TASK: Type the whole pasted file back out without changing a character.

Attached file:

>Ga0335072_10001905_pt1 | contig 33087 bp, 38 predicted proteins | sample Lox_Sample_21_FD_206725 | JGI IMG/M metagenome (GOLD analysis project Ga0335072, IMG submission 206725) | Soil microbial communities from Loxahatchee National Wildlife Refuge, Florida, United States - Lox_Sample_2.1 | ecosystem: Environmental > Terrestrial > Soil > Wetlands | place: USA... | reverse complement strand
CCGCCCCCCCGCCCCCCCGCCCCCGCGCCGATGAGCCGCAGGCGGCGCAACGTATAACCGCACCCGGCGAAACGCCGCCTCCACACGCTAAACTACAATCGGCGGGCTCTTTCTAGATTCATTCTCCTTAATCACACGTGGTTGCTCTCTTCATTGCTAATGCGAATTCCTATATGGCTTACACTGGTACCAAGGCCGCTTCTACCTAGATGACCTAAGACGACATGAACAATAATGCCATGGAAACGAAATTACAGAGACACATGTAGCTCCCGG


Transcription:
>Ga0335072_10001905_pt1 | contig 33087 bp, 38 predicted proteins | sample Lox_Sample_21_FD_206725 | JGI IMG/M metagenome (GOLD analysis project Ga0335072, IMG submission 206725) | Soil microbial communities from Loxahatchee National Wildlife Refuge, Florida, United States - Lox_Sample_2.1 | ecosystem: Environmental > Terrestrial > Soil > Wetlands | place: USA... | reverse complement strand
CCGCCCCCCCGCCCCCCCGCCCCCGCGCCGATGAGCCGCAGGCGGCGCAACGTATAACCGCACCCGGCGAAACGCCGCCTCCACACGCTAAACTACAATCGGCGGGCTCTTTCTAGATTCATTCTCCTTAATCACACGTGGTTGCTCTCTTCATTGCTAATGCGAATTCCTATATGGCTTACACTGGTACCAAGGCCGCTTCTACCTAGATGACCTAAGACGACATGAACAATAATGCCATGGAAACGAAATTACAGAGACACATGTAGCTCCCGG